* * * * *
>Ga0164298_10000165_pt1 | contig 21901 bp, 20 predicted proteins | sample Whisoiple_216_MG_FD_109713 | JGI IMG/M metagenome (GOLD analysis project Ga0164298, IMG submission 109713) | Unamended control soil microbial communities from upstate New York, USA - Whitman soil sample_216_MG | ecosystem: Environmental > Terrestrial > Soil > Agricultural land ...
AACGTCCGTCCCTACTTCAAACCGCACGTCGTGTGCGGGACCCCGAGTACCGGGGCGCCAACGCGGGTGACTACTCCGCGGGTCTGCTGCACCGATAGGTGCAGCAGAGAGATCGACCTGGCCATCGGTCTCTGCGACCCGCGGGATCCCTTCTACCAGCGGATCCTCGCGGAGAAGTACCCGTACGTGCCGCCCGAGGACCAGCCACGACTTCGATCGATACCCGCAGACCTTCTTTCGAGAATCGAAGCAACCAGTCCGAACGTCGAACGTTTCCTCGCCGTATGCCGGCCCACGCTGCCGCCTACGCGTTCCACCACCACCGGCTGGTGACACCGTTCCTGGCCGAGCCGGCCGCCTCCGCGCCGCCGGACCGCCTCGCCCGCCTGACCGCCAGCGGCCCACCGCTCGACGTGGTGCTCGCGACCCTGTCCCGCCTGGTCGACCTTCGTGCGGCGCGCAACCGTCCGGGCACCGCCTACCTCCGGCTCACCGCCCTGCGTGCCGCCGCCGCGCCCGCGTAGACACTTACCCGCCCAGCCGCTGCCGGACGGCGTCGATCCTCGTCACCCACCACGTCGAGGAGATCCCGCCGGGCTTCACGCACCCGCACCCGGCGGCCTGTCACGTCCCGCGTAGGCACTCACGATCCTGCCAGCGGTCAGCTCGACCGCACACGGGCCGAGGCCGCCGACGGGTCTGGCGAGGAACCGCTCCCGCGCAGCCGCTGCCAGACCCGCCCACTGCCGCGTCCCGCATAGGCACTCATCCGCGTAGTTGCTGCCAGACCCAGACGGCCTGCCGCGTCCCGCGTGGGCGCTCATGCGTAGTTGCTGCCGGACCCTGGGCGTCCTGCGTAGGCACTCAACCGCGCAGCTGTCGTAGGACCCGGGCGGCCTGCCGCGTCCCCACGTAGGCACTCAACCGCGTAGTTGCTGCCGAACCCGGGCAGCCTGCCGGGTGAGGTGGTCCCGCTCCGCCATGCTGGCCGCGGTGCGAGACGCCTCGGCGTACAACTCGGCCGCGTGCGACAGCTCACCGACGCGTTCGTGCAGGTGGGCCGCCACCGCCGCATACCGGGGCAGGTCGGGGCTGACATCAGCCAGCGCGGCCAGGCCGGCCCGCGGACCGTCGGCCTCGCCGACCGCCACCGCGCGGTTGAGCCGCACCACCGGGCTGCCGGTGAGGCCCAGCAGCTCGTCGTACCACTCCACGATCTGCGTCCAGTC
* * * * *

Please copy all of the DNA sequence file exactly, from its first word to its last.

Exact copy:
>Ga0164298_10000165_pt1 | contig 21901 bp, 20 predicted proteins | sample Whisoiple_216_MG_FD_109713 | JGI IMG/M metagenome (GOLD analysis project Ga0164298, IMG submission 109713) | Unamended control soil microbial communities from upstate New York, USA - Whitman soil sample_216_MG | ecosystem: Environmental > Terrestrial > Soil > Agricultural land ...
AACGTCCGTCCCTACTTCAAACCGCACGTCGTGTGCGGGACCCCGAGTACCGGGGCGCCAACGCGGGTGACTACTCCGCGGGTCTGCTGCACCGATAGGTGCAGCAGAGAGATCGACCTGGCCATCGGTCTCTGCGACCCGCGGGATCCCTTCTACCAGCGGATCCTCGCGGAGAAGTACCCGTACGTGCCGCCCGAGGACCAGCCACGACTTCGATCGATACCCGCAGACCTTCTTTCGAGAATCGAAGCAACCAGTCCGAACGTCGAACGTTTCCTCGCCGTATGCCGGCCCACGCTGCCGCCTACGCGTTCCACCACCACCGGCTGGTGACACCGTTCCTGGCCGAGCCGGCCGCCTCCGCGCCGCCGGACCGCCTCGCCCGCCTGACCGCCAGCGGCCCACCGCTCGACGTGGTGCTCGCGACCCTGTCCCGCCTGGTCGACCTTCGTGCGGCGCGCAACCGTCCGGGCACCGCCTACCTCCGGCTCACCGCCCTGCGTGCCGCCGCCGCGCCCGCGTAGACACTTACCCGCCCAGCCGCTGCCGGACGGCGTCGATCCTCGTCACCCACCACGTCGAGGAGATCCCGCCGGGCTTCACGCACCCGCACCCGGCGGCCTGTCACGTCCCGCGTAGGCACTCACGATCCTGCCAGCGGTCAGCTCGACCGCACACGGGCCGAGGCCGCCGACGGGTCTGGCGAGGAACCGCTCCCGCGCAGCCGCTGCCAGACCCGCCCACTGCCGCGTCCCGCATAGGCACTCATCCGCGTAGTTGCTGCCAGACCCAGACGGCCTGCCGCGTCCCGCGTGGGCGCTCATGCGTAGTTGCTGCCGGACCCTGGGCGTCCTGCGTAGGCACTCAACCGCGCAGCTGTCGTAGGACCCGGGCGGCCTGCCGCGTCCCCACGTAGGCACTCAACCGCGTAGTTGCTGCCGAACCCGGGCAGCCTGCCGGGTGAGGTGGTCCCGCTCCGCCATGCTGGCCGCGGTGCGAGACGCCTCGGCGTACAACTCGGCCGCGTGCGACAGCTCACCGACGCGTTCGTGCAGGTGGGCCGCCACCGCCGCATACCGGGGCAGGTCGGGGCTGACATCAGCCAGCGCGGCCAGGCCGGCCCGCGGACCGTCGGCCTCGCCGACCGCCACCGCGCGGTTGAGCCGCACCACCGGGCTGCCGGTGAGGCCCAGCAGCTCGTCGTACCACTCCACGATCTGCGTCCAGTC